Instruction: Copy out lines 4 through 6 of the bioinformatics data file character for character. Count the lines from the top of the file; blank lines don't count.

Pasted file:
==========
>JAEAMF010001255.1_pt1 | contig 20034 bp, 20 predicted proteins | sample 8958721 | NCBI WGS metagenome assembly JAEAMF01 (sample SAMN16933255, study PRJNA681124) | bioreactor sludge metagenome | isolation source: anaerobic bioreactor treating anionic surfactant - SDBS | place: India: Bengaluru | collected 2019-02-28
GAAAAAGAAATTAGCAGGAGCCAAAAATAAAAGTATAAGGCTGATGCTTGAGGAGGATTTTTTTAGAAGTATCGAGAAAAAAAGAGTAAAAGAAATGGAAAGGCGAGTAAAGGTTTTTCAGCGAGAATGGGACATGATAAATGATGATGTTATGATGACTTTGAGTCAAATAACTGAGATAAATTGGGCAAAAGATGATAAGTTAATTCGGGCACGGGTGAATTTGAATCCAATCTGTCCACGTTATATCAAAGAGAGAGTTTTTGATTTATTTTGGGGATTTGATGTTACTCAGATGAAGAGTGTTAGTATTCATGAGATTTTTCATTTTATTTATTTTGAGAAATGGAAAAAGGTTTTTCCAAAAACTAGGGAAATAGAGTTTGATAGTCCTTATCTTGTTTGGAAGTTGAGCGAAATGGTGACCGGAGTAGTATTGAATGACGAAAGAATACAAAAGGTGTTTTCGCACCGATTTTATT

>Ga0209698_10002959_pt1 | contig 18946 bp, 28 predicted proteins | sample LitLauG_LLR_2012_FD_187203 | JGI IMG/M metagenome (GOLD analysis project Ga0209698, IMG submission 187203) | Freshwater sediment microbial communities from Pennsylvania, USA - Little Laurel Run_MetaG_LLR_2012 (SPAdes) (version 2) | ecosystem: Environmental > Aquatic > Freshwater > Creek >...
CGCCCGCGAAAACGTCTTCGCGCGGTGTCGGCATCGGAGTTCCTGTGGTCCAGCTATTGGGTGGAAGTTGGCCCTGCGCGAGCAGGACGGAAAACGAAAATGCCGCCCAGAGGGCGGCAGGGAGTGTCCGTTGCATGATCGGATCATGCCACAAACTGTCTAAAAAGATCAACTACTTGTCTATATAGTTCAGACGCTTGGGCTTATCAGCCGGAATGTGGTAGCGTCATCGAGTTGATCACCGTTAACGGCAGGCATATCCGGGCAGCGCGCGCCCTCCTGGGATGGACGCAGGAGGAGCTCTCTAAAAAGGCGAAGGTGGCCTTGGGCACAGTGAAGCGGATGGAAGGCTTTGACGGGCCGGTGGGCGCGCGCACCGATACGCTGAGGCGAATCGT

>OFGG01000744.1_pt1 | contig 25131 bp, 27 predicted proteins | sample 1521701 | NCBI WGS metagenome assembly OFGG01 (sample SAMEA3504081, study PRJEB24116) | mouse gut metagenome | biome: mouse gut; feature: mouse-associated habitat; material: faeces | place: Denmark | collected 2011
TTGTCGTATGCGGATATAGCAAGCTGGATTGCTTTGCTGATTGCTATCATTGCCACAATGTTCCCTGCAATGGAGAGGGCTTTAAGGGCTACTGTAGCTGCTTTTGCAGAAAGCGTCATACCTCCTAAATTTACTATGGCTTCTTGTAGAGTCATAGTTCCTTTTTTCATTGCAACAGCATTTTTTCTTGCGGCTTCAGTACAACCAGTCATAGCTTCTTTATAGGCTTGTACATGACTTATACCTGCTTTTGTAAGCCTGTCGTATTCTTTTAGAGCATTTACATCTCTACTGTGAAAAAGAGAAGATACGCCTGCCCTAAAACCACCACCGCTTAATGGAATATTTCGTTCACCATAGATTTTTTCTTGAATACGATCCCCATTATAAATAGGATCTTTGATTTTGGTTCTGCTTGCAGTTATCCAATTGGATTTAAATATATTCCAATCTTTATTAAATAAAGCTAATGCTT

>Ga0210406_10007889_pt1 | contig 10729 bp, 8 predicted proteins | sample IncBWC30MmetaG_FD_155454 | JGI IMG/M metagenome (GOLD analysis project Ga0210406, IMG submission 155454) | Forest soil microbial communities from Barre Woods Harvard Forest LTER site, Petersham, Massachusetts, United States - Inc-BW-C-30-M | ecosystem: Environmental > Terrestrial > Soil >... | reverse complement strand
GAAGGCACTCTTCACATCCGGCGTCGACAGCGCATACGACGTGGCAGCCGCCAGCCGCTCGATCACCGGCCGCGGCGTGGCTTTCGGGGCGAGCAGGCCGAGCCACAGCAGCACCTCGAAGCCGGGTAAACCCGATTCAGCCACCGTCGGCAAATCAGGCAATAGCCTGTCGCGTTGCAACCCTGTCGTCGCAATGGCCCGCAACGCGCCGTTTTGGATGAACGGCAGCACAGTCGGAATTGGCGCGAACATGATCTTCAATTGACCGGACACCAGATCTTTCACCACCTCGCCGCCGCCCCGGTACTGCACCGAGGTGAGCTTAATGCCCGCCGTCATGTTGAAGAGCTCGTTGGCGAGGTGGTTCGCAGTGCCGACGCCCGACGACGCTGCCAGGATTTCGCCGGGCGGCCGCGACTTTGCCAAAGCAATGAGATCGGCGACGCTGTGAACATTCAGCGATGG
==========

CGCCCGCGAAAACGTCTTCGCGCGGTGTCGGCATCGGAGTTCCTGTGGTCCAGCTATTGGGTGGAAGTTGGCCCTGCGCGAGCAGGACGGAAAACGAAAATGCCGCCCAGAGGGCGGCAGGGAGTGTCCGTTGCATGATCGGATCATGCCACAAACTGTCTAAAAAGATCAACTACTTGTCTATATAGTTCAGACGCTTGGGCTTATCAGCCGGAATGTGGTAGCGTCATCGAGTTGATCACCGTTAACGGCAGGCATATCCGGGCAGCGCGCGCCCTCCTGGGATGGACGCAGGAGGAGCTCTCTAAAAAGGCGAAGGTGGCCTTGGGCACAGTGAAGCGGATGGAAGGCTTTGACGGGCCGGTGGGCGCGCGCACCGATACGCTGAGGCGAATCGT

>OFGG01000744.1_pt1 | contig 25131 bp, 27 predicted proteins | sample 1521701 | NCBI WGS metagenome assembly OFGG01 (sample SAMEA3504081, study PRJEB24116) | mouse gut metagenome | biome: mouse gut; feature: mouse-associated habitat; material: faeces | place: Denmark | collected 2011
TTGTCGTATGCGGATATAGCAAGCTGGATTGCTTTGCTGATTGCTATCATTGCCACAATGTTCCCTGCAATGGAGAGGGCTTTAAGGGCTACTGTAGCTGCTTTTGCAGAAAGCGTCATACCTCCTAAATTTACTATGGCTTCTTGTAGAGTCATAGTTCCTTTTTTCATTGCAACAGCATTTTTTCTTGCGGCTTCAGTACAACCAGTCATAGCTTCTTTATAGGCTTGTACATGACTTATACCTGCTTTTGTAAGCCTGTCGTATTCTTTTAGAGCATTTACATCTCTACTGTGAAAAAGAGAAGATACGCCTGCCCTAAAACCACCACCGCTTAATGGAATATTTCGTTCACCATAGATTTTTTCTTGAATACGATCCCCATTATAAATAGGATCTTTGATTTTGGTTCTGCTTGCAGTTATCCAATTGGATTTAAATATATTCCAATCTTTATTAAATAAAGCTAATGCTT